Unexplained diarrhea may be the most reliable symptom of small intestinal bacterial overgrowth (SIBO) in at-risk patients, according to a new clinical practice update from the American Gastroenterological Association.
“In those predisposed to SIBO due to anatomical, pathological, pharmacological or other changes that promote stasis or recirculation of colonic contents and/or impaired resistance to bacteria, SIBO will lead to diarrhea and can progress to a full-blown malabsorption syndrome” marked by steatorrhea and vitamin deficiencies, wrote Eamonn M.M. Quigley, MD, of Houston Methodist Hospital and Weill Cornell Medical College in Houston together with his fellow experts in. But malabsorption is uncommon in patients whose SIBO is not caused by structural abnormalities, and gastrointestinal symptoms are “weakly predictive at best” if patients lack clear risk factors for SIBO, the experts cautioned.
The growing availability of breath testing has fueled diagnoses of SIBO, which the lay press often implicates in various disorders even though SIBO has no clear clinical or laboratory definition. Recent progress in techniques to measure bacterial populations and their metabolic products “should provide much needed clarity,” but for now, a SIBO diagnosis simply means that a patient’s presenting symptoms or laboratory findings are attributed to bacterial changes in the small intestine, the experts wrote.
Detecting SIBO also remains challenging. Most patients have normal results on routine laboratory tests, and there is not enough evidence to support testing for inflammatory markers such as fecal calprotectin. Patients with SIBO may have increased folate levels because of bacterial production of folic acid. Vitamin B12 and other nutrient deficiencies also occur but are less common. The preferred diagnostic method is culture of a duodenal aspirate, and recent research supports a cutoff value of greater than 103 CFUs of coliform bacteria per mL. Breath testing is less invasive but “more complex than simply measuring hydrogen,” the experts stressed. Methane-producing microorganisms (methanogens) suppress hydrogen on a breath test (fortunately, standard breath tests measure methane). Furthermore, a positive methane breath test also has been linked to constipation-predominant irritable bowel syndrome (IBS). Recent studies also suggest that lactulose breath testing is more sensitive than glucose for identifying SIBO in patients with IBS.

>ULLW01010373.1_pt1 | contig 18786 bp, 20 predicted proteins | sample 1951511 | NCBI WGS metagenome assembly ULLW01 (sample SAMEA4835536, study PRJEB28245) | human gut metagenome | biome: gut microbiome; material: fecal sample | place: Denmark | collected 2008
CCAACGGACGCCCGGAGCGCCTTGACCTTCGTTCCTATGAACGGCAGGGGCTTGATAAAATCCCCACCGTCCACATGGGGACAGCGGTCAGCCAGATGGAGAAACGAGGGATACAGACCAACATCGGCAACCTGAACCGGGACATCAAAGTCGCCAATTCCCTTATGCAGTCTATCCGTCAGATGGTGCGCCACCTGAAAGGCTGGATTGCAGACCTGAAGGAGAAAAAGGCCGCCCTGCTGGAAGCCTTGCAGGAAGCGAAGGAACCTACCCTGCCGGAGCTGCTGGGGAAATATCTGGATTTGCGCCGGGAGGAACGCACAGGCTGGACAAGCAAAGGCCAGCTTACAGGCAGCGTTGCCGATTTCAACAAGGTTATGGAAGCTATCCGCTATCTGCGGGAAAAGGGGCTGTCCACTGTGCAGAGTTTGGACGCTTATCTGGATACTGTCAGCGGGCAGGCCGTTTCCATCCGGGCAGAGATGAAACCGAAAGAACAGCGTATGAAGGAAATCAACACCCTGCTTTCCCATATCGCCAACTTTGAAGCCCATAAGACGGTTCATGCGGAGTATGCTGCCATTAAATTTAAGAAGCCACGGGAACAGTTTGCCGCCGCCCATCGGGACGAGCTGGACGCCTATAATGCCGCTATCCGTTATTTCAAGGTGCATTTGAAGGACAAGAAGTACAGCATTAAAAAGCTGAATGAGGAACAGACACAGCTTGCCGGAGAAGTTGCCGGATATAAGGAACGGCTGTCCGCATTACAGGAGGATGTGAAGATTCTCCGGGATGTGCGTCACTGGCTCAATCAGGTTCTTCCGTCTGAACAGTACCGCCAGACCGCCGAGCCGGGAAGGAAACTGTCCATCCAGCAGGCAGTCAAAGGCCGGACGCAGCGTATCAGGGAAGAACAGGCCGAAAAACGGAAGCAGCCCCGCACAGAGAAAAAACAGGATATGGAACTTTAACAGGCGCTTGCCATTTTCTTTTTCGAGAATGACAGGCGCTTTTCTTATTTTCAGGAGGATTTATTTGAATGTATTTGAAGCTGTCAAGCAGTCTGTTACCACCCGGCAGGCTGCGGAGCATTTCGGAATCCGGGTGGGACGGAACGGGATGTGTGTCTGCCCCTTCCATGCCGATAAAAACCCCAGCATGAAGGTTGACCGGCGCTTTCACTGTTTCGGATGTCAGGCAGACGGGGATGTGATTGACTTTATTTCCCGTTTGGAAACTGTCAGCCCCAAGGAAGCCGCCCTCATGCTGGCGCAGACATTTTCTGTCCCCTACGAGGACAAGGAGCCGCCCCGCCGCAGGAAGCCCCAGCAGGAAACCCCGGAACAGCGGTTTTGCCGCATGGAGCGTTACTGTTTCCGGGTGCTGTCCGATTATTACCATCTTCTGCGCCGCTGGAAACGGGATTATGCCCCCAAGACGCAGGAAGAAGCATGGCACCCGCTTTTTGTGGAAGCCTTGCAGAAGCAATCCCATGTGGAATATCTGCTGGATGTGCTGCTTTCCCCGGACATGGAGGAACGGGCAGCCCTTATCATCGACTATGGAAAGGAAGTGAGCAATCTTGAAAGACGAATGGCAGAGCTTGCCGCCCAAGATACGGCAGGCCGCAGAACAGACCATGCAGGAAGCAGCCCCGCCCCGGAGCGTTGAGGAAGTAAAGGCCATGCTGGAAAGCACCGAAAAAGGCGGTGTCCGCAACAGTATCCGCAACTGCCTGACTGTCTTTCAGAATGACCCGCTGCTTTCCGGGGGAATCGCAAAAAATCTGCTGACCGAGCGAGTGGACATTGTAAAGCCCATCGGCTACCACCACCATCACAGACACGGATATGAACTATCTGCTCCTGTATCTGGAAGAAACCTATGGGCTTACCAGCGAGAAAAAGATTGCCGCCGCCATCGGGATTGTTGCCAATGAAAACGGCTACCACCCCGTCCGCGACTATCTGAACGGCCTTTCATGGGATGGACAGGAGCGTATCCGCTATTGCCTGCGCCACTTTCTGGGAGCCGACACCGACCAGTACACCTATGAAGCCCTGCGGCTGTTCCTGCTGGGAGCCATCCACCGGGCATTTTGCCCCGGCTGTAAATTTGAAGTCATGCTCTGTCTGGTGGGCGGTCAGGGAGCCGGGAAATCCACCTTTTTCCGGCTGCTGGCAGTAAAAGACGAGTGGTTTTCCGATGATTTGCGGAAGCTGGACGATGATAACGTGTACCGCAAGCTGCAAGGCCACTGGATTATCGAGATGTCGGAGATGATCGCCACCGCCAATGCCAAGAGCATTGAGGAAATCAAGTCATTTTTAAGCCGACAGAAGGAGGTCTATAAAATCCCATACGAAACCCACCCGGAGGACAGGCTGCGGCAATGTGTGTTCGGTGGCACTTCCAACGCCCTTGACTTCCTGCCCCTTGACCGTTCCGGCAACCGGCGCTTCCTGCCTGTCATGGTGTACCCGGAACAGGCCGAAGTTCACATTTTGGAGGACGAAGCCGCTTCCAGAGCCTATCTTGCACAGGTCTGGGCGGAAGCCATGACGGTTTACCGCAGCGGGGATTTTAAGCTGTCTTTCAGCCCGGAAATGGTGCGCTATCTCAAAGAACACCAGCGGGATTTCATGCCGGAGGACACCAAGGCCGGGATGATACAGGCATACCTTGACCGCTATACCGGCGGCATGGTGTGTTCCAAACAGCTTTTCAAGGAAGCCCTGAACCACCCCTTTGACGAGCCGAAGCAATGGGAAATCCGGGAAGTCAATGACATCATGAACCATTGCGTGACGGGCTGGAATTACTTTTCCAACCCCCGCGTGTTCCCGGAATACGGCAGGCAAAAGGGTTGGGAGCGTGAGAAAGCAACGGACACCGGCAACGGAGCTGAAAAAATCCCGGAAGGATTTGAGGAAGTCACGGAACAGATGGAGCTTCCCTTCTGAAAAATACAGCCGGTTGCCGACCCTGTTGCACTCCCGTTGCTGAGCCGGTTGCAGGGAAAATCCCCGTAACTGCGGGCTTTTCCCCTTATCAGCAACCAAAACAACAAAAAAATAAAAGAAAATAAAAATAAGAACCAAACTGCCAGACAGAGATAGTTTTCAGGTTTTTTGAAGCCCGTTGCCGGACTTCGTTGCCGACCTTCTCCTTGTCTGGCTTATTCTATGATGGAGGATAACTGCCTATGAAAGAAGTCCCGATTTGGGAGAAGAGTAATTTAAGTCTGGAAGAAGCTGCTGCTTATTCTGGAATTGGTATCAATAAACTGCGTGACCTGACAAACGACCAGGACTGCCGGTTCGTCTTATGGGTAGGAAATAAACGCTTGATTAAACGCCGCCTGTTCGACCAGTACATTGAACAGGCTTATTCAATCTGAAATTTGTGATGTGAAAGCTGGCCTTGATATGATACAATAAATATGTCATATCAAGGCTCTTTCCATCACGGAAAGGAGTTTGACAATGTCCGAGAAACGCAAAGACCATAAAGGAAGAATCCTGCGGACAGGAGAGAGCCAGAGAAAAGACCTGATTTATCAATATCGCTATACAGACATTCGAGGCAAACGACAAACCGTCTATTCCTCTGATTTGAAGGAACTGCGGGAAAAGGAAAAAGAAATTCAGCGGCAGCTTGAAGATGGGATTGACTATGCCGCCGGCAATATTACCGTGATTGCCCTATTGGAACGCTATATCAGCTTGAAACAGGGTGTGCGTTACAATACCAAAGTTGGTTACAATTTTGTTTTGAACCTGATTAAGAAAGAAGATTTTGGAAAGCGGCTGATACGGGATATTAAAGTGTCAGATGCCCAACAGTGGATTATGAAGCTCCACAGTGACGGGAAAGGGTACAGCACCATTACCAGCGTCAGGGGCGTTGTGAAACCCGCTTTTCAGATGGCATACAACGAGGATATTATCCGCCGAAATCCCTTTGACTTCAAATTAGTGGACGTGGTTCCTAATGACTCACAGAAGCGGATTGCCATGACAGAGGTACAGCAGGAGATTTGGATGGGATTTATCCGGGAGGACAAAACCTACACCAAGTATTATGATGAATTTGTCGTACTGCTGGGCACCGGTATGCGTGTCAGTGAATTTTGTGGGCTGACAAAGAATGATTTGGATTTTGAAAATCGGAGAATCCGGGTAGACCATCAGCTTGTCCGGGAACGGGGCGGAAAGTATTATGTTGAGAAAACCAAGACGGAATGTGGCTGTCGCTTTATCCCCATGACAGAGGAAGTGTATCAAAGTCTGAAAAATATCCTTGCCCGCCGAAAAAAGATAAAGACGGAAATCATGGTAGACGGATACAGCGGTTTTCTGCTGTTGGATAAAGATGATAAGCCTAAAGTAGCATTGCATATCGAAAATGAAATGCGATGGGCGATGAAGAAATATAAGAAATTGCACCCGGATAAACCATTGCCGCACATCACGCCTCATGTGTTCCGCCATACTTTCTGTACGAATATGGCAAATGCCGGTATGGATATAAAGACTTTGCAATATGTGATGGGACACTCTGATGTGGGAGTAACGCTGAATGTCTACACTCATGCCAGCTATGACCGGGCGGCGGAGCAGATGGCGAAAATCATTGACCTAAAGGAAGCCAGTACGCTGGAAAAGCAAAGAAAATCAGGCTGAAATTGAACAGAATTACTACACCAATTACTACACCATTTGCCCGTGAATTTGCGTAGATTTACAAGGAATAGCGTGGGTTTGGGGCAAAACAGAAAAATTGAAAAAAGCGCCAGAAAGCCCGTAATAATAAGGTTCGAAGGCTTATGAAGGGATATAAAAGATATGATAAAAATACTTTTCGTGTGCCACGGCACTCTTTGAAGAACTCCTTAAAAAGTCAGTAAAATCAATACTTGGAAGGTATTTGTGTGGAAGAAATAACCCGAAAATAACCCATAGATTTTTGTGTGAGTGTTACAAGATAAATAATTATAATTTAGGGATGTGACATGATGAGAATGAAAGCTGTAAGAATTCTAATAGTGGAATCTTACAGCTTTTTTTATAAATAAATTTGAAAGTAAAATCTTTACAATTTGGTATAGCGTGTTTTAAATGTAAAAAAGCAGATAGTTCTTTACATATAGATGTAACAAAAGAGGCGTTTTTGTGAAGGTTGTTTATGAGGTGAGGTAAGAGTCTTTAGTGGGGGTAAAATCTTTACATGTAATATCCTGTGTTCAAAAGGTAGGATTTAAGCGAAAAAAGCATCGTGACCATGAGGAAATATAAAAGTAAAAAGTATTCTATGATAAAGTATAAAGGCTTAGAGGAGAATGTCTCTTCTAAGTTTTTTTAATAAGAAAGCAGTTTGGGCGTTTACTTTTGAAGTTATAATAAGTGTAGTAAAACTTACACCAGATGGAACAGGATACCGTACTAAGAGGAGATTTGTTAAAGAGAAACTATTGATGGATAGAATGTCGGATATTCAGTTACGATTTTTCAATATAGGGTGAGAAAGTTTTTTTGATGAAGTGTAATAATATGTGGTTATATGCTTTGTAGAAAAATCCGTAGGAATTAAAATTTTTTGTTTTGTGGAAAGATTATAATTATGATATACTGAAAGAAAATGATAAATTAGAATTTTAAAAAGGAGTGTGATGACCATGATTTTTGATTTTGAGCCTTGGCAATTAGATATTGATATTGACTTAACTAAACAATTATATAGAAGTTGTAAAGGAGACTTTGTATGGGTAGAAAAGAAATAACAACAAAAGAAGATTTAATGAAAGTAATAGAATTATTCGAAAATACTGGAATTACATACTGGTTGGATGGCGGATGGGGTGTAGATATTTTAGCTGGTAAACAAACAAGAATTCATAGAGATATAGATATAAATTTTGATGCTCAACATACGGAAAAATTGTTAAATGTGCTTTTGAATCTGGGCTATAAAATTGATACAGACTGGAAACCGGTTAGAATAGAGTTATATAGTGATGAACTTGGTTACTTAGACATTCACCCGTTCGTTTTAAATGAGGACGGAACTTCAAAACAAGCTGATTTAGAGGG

Antibiotic therapy is the treatment mainstay but remains largely empiric. The goal is to improve SIBO symptoms, not eradicate bacteria from the small intestine. Ideally, the antimicrobial regimen should cover both aerobic and anaerobic bacteria, but clinicians should be mindful of the risks of chronic broad-spectrum antibiotic exposure. In studies, a single 7- to 10-day antibiotic course improved symptoms in approximately 45%-90% of patients with SIBO (rates of breath test response were lower). For patients with IBS and SIBO, rifaximin (which is poorly absorbed) produced encouraging results in two phase 3 studies, but most patients did not receive breath testing, the experts noted. Patients with recurrent SIBO symptoms may need multiple courses of antibiotics with specific regimens rotated to help prevent resistance. “Decisions on management should be individualized and also [should factor in] such risks as diarrhea, Clostridiodes difficile infection, intolerance, and cost,” the experts wrote. “It is not necessary to repeat diagnostic tests for SIBO following antibiotic therapy [if] gastrointestinal symptoms respond.”
Dr. Quigley disclosed financial ties to 4D Pharma, Alimentary Health, Allergan, Biocodex, Biomerica, Ironwood, Salix, Takeda, Vibrant, and Zealand. He also disclosed patents with and equity in Alimentary Health. Both of his coauthors also disclosed ties to various pharmaceutical companies.
SOURCE: Quigley EMM et al. Gastroenterology. 2020 Jun 1. .